On a number of occasions the powers of congress to regulate the militia (through the states) were made quite clear by my referencing the “militia clauses” in the US constitution. This Kavanaugh posting makes the same claim. The nuance is that the militia clauses are permissible “infringements” (inconveniences) on RTKBA. That is, absolutists are speared on the very constitution they want to use as proof that there cannot be any regulation of RTKBA, in any manner whatsoever (i.e. training requirements, proficiency requirements).

    The second amendment does not repeal the militia clauses. Congress has long shirked its responsibility to the militia (which is not defined as military reserve or national guard units), but even that does not render the second amendment absolute (as regards provisioning and training the militia). The second amendment prohibits congress from destroying the militia by denying the militia arms and armament. The second amendment actually foresees congress failing to keep its responsibilities to the militia: if congress will not equip the militia (as the constitution requires), then the militia may arm itself without legal interference by the central government, or standing army. The question, then, becomes not whether or not congress may regulate the militia, but the extent to which that regulation may travel in a manner that would render the militia moot. To wit, publishing training (and proficiency) requirements that would e unobtainable by members of the militia. However, neither the militia clauses, nor the second amendment establish that congress cannot create and enforce onerous training requirements. It was left to the state representatives of the people to deny congress authority to make it impossible for the militia to operate.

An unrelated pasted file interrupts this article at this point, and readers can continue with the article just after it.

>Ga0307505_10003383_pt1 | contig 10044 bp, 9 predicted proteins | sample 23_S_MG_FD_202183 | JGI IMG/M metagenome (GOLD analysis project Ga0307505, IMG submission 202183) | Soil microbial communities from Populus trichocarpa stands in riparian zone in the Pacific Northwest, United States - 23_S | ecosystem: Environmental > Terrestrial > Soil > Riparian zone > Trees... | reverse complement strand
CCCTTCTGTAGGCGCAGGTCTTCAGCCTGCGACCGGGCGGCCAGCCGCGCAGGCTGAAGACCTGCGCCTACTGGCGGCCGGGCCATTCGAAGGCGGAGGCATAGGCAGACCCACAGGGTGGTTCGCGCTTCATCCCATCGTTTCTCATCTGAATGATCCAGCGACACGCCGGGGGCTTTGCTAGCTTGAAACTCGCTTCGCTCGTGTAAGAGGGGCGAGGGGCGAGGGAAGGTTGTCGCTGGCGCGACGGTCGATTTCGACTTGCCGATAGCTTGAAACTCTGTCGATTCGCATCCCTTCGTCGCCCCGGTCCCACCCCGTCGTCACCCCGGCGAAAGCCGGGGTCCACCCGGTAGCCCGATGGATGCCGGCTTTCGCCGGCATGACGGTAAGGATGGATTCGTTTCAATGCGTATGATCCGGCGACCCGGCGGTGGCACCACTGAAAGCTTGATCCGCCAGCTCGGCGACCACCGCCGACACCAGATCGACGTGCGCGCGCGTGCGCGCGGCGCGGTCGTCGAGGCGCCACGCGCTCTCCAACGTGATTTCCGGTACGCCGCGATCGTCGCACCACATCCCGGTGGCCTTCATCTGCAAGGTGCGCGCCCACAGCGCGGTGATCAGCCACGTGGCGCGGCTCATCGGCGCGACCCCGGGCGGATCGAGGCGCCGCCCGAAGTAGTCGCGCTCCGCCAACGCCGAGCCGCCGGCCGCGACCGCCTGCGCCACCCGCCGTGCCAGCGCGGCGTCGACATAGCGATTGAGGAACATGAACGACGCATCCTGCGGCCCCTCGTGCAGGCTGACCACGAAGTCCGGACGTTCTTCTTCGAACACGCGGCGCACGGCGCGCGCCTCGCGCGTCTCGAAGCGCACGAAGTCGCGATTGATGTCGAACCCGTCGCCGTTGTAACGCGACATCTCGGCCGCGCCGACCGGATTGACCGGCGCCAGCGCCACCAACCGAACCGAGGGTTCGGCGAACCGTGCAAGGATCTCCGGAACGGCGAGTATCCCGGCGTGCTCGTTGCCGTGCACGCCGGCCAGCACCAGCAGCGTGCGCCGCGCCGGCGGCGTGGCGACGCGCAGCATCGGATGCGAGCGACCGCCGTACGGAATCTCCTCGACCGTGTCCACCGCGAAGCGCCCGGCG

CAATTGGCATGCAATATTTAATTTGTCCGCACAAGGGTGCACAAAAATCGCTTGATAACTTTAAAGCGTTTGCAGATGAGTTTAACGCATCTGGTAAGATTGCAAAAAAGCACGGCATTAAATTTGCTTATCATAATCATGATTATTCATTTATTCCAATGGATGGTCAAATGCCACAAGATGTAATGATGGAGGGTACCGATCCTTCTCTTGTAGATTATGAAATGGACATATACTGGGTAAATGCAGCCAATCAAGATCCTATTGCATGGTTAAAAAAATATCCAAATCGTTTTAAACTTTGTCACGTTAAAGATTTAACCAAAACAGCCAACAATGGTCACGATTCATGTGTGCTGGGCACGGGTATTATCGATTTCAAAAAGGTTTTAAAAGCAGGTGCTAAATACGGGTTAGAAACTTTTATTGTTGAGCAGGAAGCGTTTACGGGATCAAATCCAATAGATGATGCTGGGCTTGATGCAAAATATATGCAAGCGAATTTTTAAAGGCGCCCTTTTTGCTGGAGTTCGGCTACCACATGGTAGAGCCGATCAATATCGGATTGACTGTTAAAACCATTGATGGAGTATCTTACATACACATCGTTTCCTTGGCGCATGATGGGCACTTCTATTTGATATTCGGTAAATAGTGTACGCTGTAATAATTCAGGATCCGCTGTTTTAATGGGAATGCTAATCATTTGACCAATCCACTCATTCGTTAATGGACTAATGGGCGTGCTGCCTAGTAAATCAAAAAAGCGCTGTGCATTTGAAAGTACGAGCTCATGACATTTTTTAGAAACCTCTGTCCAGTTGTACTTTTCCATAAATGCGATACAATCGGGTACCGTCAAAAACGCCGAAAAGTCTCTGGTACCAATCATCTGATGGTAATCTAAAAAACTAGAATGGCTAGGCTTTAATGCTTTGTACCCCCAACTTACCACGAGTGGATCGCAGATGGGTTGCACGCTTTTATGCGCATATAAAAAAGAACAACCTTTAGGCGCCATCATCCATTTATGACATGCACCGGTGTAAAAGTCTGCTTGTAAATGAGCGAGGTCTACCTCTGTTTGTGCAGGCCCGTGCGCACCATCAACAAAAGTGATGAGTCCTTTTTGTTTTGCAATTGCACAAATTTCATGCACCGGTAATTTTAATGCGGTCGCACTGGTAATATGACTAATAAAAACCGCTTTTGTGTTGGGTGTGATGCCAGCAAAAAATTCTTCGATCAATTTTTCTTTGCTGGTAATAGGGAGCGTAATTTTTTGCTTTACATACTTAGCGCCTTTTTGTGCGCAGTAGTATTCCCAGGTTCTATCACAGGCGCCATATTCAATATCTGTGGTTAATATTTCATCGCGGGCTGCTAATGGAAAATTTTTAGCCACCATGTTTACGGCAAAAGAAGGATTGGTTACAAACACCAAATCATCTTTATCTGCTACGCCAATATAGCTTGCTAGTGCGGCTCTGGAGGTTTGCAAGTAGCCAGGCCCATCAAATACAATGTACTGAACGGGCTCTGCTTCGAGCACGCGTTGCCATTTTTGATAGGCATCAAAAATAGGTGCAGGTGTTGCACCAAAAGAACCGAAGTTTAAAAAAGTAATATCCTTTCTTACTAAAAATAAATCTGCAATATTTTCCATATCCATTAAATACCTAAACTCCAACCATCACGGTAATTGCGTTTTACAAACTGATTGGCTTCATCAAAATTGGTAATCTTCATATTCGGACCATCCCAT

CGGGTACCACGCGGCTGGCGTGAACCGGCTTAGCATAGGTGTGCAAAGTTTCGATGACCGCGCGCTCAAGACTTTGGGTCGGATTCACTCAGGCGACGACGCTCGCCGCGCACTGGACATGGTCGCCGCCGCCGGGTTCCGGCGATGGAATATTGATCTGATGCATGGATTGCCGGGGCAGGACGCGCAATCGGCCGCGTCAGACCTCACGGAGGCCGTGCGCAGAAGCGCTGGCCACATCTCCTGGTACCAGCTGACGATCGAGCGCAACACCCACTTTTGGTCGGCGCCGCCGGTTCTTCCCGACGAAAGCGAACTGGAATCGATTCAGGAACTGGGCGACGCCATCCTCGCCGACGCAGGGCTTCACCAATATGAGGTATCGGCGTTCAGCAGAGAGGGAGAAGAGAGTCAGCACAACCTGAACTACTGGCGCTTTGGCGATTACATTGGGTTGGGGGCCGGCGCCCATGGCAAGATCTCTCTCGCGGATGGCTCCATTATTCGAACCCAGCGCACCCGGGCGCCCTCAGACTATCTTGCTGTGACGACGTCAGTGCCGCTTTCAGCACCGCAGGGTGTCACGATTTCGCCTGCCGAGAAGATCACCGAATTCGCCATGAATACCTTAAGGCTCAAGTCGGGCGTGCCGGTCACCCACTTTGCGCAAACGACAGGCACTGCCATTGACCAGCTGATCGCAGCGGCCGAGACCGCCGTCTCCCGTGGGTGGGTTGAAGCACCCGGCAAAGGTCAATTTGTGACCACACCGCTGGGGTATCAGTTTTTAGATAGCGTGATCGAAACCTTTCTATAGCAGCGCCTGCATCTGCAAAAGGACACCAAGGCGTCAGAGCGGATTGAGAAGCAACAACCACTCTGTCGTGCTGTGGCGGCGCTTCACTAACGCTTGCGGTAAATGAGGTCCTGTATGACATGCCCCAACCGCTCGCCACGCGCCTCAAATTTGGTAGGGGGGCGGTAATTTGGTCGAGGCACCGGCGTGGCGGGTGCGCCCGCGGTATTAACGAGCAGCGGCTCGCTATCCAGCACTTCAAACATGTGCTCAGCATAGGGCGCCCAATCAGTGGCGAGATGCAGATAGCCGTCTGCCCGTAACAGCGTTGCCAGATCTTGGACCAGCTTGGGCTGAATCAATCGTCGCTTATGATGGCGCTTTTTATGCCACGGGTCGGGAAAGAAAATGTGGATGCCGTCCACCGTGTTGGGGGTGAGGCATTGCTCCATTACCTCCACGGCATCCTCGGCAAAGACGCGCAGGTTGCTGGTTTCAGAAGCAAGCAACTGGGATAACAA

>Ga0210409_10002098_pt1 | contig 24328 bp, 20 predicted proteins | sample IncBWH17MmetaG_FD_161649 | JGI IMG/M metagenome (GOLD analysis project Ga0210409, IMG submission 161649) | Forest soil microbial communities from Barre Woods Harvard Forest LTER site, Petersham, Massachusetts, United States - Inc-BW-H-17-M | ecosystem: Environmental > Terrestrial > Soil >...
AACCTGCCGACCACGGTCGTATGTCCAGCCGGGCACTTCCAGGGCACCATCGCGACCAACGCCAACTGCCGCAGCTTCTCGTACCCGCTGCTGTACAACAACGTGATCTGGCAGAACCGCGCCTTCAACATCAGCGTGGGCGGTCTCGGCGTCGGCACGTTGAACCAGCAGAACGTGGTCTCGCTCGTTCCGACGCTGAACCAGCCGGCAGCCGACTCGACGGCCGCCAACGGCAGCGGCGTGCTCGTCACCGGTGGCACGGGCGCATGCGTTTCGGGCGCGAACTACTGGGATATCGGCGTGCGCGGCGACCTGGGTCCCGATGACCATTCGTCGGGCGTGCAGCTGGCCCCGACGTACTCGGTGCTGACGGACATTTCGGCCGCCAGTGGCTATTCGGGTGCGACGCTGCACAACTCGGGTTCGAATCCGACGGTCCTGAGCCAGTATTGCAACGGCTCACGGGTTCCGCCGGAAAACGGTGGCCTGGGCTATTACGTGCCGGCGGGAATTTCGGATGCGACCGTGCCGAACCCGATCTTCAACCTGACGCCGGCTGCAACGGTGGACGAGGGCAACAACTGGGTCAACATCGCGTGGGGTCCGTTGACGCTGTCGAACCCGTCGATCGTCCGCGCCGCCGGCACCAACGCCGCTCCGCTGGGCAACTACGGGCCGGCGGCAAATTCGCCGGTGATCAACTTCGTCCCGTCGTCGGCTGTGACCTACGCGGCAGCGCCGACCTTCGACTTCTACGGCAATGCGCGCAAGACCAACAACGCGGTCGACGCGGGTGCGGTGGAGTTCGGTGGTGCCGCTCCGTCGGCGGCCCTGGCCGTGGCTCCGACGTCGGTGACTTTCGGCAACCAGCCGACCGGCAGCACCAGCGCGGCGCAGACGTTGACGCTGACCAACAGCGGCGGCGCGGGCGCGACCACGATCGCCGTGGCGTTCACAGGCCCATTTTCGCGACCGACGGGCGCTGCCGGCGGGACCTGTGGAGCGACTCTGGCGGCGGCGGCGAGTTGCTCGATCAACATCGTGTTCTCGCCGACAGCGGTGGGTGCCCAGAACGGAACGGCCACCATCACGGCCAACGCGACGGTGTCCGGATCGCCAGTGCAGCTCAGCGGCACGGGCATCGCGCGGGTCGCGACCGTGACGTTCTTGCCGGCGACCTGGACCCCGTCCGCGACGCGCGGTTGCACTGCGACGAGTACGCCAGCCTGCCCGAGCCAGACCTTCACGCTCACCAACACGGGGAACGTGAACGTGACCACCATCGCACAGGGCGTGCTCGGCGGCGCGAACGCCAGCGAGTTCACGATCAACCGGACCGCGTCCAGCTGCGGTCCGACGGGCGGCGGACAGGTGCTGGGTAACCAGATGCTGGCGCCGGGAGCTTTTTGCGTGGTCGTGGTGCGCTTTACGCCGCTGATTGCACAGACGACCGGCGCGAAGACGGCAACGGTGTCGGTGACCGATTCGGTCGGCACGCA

And, on a related note, the militia can be “called up” by congress as a tool to enforce federal regulations. Which sounds like congressional control of the militia (a whole ‘nuther discussion) for certain circumstances.

    1. avatar Andrew says: